Or maybe you are a chick sexer and have honed your chick sexing skills by looking at thousands of chick bottoms, and can expertly identify the sex of a chicken in a few seconds. Maybe you do something less obscure, more mundane – maybe you drive. When I first learned to drive, I felt the need to memorize the different routines: K-turns, parallel parking, why, even starting the car (put the seat belts on, adjust the mirrors, check the seat, check the brakes), or making a turn (turn the indicator on, slow down, hand-over-hand turn), until I’d had enough hours of practice that it seemed automatic and not overwhelming at all. Anybody who is an expert on anything has an exceptional memory, even if it is just in his field of expertise.

The world of a memory athlete is vastly different from your mother’s (who remembers the date you started crawling). It is strange and fascinating, and yet it seems ridiculous and pointless. What is so exciting about memorizing 27 packs of cards in one hour? Foer writes in detail about his own memory training, and the various memory techniques he learns and masters. Such as, the memory palace. A memory palace or method of loci is a memory technique which hinges on the memorization of the layouts of a place – it could be your home, a museum, or even a route that you are familiar with, and imagining a specific path through this place. Imagine walking through the place of your choice (always along a certain path) and visually associating certain landmarks on that path (door, a couch, a clock) with the items you want to remember. In the book, Foer invites the reader to use their own childhood home (or any such familiar place) to remember a list. It worked. I still picture a giant bottle of garlic pickle near the gate of my apartment building. This technique is ancient indeed. Foer adds the interesting tidbit that the word topic is in fact derived from the Greek word topos for place. Now you know where the phrase in the first place comes from – the memory palace.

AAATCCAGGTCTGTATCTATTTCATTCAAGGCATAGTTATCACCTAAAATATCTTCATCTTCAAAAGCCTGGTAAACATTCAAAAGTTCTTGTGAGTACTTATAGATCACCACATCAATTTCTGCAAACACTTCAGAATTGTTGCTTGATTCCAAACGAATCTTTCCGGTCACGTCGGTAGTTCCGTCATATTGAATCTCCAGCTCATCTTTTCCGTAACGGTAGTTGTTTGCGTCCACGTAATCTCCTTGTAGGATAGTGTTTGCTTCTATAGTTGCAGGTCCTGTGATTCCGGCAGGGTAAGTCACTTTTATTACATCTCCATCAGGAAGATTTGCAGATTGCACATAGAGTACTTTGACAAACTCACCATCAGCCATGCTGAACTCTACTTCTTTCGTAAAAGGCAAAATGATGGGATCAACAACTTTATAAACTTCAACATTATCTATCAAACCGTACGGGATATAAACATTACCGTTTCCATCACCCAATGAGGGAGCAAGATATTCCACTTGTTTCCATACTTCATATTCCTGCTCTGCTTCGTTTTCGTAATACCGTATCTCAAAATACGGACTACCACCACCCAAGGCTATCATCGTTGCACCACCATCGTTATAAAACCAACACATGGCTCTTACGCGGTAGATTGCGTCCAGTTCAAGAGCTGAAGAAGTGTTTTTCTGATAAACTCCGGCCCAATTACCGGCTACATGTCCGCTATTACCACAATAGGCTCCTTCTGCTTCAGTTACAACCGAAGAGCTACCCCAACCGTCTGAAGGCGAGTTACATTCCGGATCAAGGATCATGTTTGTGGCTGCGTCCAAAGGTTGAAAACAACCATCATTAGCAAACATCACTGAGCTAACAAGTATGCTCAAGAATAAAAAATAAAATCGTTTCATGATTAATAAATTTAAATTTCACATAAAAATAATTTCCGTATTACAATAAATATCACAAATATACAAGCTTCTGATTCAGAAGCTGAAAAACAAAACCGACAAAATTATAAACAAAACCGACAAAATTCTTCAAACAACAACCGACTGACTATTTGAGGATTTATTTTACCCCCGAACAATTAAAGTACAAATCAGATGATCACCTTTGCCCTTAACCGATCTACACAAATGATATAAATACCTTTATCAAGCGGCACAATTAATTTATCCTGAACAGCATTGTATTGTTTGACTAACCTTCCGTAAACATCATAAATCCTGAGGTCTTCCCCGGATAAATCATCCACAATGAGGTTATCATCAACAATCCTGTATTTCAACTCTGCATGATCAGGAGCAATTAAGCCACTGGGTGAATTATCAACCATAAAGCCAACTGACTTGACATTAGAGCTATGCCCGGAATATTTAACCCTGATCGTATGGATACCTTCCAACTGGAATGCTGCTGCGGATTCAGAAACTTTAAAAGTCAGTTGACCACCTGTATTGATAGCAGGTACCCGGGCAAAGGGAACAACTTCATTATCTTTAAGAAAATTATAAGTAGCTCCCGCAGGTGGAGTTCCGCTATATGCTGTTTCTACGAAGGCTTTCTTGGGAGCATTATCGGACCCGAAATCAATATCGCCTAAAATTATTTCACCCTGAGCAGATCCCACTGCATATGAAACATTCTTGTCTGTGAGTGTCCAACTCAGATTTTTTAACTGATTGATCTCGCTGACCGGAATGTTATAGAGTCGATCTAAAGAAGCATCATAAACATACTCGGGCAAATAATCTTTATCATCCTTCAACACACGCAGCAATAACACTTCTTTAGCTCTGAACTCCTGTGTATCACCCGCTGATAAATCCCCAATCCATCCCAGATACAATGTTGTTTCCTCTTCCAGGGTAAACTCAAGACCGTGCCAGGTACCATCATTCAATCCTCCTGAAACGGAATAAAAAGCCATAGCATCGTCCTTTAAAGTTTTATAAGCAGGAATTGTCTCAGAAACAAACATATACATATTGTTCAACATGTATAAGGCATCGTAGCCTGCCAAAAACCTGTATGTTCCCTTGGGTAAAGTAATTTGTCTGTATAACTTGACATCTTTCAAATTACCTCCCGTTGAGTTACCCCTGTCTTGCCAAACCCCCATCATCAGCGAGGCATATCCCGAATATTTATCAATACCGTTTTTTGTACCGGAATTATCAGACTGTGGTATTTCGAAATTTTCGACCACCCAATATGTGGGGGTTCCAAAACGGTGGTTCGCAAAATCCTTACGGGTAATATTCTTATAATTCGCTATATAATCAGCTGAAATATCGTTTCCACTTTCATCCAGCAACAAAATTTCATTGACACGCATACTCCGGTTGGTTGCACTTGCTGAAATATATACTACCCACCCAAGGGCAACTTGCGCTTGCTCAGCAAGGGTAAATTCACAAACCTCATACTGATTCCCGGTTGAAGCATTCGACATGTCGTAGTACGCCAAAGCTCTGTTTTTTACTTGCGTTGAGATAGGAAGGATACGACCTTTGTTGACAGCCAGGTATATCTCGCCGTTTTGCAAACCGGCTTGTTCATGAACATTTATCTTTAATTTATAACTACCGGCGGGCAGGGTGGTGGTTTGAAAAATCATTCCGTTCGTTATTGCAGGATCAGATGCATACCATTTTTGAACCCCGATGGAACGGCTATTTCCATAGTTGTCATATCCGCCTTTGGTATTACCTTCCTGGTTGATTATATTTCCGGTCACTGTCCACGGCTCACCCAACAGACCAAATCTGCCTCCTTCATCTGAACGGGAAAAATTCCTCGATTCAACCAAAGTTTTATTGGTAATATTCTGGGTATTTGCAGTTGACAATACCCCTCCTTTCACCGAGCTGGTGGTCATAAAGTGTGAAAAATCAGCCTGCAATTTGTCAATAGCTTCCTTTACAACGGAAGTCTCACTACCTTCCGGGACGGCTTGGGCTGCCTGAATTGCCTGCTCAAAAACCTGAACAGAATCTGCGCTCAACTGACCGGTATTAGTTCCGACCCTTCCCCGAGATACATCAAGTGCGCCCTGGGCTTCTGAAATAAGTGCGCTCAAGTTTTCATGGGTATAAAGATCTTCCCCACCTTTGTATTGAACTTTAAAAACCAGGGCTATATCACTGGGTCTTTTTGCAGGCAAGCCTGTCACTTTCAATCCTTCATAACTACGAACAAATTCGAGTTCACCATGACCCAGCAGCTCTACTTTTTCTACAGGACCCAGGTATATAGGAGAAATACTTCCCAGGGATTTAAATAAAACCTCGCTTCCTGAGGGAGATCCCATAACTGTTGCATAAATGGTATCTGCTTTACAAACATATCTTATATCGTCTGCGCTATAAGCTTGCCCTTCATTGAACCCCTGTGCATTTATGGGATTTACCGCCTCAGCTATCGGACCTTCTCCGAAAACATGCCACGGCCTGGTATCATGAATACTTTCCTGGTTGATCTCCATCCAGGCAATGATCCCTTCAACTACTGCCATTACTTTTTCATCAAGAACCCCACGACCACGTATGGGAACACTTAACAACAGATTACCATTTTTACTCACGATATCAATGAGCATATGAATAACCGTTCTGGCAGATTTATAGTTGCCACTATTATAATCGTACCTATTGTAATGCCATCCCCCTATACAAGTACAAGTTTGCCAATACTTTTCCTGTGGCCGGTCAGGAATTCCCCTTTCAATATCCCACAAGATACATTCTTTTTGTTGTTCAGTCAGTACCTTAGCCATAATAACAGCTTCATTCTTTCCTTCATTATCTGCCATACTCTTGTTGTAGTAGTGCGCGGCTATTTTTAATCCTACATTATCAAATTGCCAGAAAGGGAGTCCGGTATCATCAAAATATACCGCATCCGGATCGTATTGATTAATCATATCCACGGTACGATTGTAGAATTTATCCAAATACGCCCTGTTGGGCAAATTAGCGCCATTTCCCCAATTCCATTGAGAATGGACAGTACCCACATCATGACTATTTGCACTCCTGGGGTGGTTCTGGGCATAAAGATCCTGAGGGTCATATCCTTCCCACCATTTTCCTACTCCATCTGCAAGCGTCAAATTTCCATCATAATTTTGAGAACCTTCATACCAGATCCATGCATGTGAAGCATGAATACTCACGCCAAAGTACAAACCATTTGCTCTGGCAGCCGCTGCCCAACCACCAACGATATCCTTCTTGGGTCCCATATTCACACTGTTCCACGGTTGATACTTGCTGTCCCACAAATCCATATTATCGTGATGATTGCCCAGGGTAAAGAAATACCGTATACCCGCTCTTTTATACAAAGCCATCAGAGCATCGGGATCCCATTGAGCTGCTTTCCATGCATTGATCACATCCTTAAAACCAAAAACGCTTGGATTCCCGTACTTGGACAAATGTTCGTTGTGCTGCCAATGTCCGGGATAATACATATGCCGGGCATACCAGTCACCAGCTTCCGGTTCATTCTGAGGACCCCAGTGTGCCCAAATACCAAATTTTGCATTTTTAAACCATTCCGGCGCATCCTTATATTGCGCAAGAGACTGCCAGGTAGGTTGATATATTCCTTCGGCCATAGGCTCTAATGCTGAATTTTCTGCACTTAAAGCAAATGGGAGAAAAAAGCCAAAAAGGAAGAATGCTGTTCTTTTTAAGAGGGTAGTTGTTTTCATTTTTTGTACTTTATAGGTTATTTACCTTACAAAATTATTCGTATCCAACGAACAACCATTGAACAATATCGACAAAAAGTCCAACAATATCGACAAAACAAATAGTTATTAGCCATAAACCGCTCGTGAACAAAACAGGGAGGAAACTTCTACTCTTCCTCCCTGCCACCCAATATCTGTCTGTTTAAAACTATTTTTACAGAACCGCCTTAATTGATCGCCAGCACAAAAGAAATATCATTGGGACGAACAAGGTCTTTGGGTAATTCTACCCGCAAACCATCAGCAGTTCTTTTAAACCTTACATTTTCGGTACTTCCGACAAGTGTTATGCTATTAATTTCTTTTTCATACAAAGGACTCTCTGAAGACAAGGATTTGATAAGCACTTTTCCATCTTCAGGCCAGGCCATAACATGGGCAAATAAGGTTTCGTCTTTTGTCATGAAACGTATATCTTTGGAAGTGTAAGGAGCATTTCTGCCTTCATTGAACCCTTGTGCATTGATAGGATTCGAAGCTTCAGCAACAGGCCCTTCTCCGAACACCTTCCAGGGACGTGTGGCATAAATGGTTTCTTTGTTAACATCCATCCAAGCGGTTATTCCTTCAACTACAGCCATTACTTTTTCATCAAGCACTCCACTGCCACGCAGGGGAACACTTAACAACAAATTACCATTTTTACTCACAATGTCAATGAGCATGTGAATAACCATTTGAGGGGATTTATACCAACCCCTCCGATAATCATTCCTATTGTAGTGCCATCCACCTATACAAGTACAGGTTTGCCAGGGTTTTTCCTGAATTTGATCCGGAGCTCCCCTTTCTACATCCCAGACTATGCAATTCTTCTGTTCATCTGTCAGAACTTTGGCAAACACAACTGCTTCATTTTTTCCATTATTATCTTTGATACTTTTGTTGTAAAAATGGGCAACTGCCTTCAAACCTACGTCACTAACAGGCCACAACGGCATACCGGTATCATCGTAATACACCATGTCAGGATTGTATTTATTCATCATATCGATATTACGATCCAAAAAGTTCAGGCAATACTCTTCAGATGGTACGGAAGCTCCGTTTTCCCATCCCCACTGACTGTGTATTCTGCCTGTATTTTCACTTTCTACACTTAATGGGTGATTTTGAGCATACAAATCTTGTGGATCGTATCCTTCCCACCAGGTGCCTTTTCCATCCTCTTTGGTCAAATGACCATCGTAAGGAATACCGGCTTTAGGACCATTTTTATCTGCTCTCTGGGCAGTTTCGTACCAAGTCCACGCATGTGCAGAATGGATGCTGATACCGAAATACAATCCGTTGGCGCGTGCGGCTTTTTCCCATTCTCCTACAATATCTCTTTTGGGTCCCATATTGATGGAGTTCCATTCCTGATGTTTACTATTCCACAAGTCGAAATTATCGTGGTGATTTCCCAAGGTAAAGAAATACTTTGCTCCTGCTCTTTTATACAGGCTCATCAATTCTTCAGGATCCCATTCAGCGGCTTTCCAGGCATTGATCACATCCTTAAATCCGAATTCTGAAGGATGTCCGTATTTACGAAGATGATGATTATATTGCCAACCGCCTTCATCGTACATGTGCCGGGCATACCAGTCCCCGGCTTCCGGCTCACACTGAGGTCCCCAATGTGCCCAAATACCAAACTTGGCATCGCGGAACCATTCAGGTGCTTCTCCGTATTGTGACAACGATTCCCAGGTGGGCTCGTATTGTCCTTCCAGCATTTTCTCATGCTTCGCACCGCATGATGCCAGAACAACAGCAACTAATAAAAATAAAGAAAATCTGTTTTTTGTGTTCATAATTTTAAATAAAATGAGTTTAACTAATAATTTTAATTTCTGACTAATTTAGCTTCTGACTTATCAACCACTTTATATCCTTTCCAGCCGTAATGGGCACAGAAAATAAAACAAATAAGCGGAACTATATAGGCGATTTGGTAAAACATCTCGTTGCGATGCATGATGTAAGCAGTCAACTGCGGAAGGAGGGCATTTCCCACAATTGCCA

Being a memory champion is not likely to have many practical advantages. As Foer attests, he still is as forgetful (or not) in everyday life. Nevertheless, memory is important. Knowledge is sticky when you have prior knowledge – “it takes knowledge to gain knowledge..facts to fasten other facts to…the more you know, the easier it is to know more”.

“Memory is like a spiderweb that catches new information. The more it catches, the bigger it grows. And the bigger it grows, the more it catches.”

Memory and intelligence, it seems, go hand in hand. So, take notice. Be mindful and attentive. Even our ability to find humor depends on memory. Also, says Foer, change your routines, have new experiences, take vacations. Memories can also have an effect on perceived quality, and perhaps more importantly, quantity of our lives:

“Creating new memories stretches out psychological time, and lengthens our perception of our lives…life seems to speed up as we get older because life gets less memorable as we older.”

So, go to Iceland. Bathe in New Mexico’s hot springs under a star-studded sky. Or go to a croissant making class. Whatever rocks your boat. Go make memories.

But for me, the most poignant take-away is that my son will be probably have no memory of me, until now that is. Foer reports that the average age people report having their earliest memory is around three and a half years, which sounds about right. The most eventful years of my life will be less than a blur to him.